Academic journal article Journal of Real Estate Literature

Review Articles: AN EMPIRICAL STUDY OF THE EFFICACY OF MIXED-USE DEVELOPMENT: THE SEATTLE EXPERIENCE

Academic journal article Journal of Real Estate Literature

Review Articles: AN EMPIRICAL STUDY OF THE EFFICACY OF MIXED-USE DEVELOPMENT: THE SEATTLE EXPERIENCE

Article excerpt

Abstract

Over the past decade mixed-use real estate has received significant attention amongst real estate practitioners including both developers and city/regional planners. This attention is understandable especially in light of renewed interest in urban revitalization and sustainable real estate development. Unfortunately, little empirical research has been conducted to identify the critical success factors for mixed-use development. This paper addresses this void and explores some fundamental questions surrounding when, why, and where mixed-use development is viable. It begins with an extensive literature review to help identify issues surrounding mixed-use development. It then explores some "lessons learned" in mixed-use development in Seattle where such projects have been encouraged by policy makers and other constituencies.

MIXED-USE PROJECT OVERVIEW

DEFINITION

On the surface it might appear that the definition of what constitutes a mixed-use project would be relatively straightforward. The reality, however, is much more complicated with the label being applied to a variety of alternative types of buildings, land uses, and tenant mixes. For this study, mixed-use projects are treated as distinct from multi-use projects with which they are sometimes confused. In general, a mixeduse project can be defined as an individual project in which two or more distinct property types (e.g., office, retail, residential, hotel) are included in a single structure. In many cases these buildings feature retail or commercial uses on the first floor, which are ancillary to the residential or office uses that are often located on the upper floors. On the other hand, multi-use projects may contain the same components, but the various facilities are located in multiple structures that are somehow connected rather than in a single vertical structure. Since each of the types of projects may have multiple buildings, uses, and/or tenant spaces, individual projects often must be physically inspected or researched to ensure they are properly classified.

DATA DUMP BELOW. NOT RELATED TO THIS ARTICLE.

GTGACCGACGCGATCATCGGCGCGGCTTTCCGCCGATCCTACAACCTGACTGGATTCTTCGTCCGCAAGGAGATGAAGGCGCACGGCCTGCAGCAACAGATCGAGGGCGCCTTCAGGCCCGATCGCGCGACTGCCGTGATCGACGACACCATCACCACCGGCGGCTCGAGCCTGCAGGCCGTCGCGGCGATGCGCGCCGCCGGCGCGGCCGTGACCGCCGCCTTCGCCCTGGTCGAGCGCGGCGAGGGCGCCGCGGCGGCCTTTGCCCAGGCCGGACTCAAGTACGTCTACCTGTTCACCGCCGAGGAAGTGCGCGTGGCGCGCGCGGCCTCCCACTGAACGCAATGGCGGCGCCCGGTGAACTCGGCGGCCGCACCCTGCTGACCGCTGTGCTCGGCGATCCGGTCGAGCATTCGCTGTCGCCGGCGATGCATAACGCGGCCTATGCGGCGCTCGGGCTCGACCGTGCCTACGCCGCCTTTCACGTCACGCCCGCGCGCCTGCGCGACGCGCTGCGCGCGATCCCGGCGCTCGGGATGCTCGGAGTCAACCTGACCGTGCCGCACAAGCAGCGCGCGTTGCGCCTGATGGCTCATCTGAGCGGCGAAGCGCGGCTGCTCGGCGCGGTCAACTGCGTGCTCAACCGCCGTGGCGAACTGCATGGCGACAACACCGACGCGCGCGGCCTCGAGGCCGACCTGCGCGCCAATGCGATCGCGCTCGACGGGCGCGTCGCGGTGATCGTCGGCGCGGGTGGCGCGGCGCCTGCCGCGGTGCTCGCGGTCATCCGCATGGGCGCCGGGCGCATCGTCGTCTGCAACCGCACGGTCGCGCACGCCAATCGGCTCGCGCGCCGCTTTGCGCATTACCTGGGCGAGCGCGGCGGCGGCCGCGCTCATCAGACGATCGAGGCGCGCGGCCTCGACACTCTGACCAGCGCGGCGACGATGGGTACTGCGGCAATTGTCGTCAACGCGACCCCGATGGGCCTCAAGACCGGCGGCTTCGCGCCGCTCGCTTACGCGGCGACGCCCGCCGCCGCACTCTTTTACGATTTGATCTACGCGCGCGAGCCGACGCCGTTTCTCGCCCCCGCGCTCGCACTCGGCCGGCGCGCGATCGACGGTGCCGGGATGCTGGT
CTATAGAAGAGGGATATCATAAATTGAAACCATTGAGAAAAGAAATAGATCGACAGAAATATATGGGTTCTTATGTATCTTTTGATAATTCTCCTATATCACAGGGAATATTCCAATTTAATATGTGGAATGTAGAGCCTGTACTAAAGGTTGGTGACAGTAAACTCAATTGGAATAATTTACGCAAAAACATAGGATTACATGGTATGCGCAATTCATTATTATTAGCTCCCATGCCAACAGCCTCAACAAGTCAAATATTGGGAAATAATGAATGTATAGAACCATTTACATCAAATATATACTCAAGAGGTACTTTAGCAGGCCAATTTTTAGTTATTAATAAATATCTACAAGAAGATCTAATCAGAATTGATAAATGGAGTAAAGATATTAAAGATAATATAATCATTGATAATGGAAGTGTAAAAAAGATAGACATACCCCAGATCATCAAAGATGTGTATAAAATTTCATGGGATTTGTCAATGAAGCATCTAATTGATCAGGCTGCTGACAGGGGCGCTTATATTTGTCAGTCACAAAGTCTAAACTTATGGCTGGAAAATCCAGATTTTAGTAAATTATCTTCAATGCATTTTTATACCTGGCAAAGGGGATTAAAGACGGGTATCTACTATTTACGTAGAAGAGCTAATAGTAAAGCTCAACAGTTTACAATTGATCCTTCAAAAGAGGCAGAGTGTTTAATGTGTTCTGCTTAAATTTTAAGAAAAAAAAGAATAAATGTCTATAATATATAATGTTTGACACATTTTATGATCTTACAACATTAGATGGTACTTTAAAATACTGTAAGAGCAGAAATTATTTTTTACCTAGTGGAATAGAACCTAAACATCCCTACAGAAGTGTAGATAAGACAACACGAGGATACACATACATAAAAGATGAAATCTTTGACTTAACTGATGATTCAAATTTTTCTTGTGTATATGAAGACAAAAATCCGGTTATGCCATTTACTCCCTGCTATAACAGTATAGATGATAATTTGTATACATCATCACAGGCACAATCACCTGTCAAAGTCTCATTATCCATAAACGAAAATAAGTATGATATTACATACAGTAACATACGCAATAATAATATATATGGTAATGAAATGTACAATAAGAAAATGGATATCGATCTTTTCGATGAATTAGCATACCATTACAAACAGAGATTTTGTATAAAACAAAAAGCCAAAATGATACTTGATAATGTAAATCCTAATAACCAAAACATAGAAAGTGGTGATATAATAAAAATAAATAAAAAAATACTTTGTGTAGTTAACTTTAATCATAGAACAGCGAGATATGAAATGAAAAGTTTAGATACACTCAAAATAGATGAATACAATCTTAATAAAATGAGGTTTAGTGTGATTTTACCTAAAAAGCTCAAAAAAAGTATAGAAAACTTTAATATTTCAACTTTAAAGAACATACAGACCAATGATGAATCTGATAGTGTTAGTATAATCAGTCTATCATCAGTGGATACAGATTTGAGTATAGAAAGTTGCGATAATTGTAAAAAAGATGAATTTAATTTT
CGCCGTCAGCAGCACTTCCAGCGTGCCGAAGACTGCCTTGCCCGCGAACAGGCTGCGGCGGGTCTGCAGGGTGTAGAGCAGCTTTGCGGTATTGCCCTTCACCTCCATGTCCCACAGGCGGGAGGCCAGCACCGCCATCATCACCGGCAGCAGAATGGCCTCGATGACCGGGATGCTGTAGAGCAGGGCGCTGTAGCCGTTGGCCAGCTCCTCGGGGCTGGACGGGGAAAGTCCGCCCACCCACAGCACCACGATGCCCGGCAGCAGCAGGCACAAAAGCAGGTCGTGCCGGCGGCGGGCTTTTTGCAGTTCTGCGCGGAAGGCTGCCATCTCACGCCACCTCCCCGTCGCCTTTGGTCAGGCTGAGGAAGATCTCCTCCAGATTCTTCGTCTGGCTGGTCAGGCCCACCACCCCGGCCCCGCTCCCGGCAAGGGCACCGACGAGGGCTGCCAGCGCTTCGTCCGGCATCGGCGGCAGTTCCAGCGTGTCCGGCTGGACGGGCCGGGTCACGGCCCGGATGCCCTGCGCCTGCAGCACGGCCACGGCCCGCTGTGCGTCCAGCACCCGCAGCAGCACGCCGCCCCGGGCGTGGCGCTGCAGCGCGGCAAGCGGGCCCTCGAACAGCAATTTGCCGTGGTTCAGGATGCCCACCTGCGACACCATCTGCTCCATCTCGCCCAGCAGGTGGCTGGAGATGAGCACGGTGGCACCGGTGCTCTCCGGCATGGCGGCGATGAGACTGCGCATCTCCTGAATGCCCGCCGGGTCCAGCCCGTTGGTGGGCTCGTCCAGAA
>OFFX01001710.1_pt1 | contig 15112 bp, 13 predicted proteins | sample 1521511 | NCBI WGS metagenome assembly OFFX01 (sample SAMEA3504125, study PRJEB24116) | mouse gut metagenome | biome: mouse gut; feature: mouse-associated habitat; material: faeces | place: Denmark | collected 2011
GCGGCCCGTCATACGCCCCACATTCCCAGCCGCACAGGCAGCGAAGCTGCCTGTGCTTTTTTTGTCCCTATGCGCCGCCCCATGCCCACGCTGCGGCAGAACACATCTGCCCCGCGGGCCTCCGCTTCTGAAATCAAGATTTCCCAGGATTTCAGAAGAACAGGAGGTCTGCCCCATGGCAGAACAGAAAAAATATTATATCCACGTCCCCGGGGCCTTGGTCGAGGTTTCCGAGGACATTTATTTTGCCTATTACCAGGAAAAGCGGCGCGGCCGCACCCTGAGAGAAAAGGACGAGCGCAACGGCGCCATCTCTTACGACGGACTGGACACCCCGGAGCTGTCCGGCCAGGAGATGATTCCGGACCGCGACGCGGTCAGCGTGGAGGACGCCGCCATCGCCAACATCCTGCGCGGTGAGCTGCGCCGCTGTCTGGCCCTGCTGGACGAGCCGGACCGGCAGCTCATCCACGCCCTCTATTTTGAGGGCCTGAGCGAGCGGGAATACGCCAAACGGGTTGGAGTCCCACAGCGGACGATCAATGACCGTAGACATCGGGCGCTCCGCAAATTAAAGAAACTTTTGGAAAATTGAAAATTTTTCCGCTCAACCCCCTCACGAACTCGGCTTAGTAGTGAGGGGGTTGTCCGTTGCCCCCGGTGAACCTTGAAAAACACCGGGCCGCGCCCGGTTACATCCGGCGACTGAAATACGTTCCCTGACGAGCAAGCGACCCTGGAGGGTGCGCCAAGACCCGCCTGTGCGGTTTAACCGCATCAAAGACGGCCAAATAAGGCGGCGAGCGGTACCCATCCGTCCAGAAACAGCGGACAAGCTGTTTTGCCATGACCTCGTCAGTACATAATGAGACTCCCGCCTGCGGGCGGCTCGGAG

In an effort to formulate an industry-wide definition, the International Council of Shopping Centers, Inc. (ICSC), the National Association of Industrial and Office Properties (NAIOP), the Building Owners and Managers Association International (BOMA), and the National Multi Housing Council (NMHC) collaborated on a crossorganizational effort to define mixed-use developments. This effort was undertaken to resolve some of the ambiguity surrounding mixed-use development and to provide greater transparency designed to improve market efficiency and reduce the unexpected risks associated with such projects. The definition was released at an industry-wide conference in 2006: "A mixed-use development is a real estate project with planned integration of some combination of retail, office, residential, hotel, recreation or other functions. It is pedestrian-oriented and contains elements of a live-work-play environment. It maximizes space usage, has amenities and architectural expression and tends to mitigate traffic and sprawl."1

EVOLUTION OF MIXED-USE DEVELOPMENT

Although mixed-use development activity surged in the past two decades leading up to the commercial market collapse in 2007, the notion of mixed-use projects is not new. Mixed-use development has been an integral part of the urban landscape for centuries. This is especially true in Western Europe where mixed-use projects have been synonymous with small town living. Similarly, many large cities in the United States were built on the backs of mixed-use projects. Some of the interest in mixeduse development was dampened by the adoption of the Standard Zoning Enabling Act (SZEA), which advocated a separation of land uses rather than an integration of uses. The rationale for separating land uses was based on recognition that some uses are incompatible with others and can create negative externalities to the detriment of individual land owners and the communities they comprise. …

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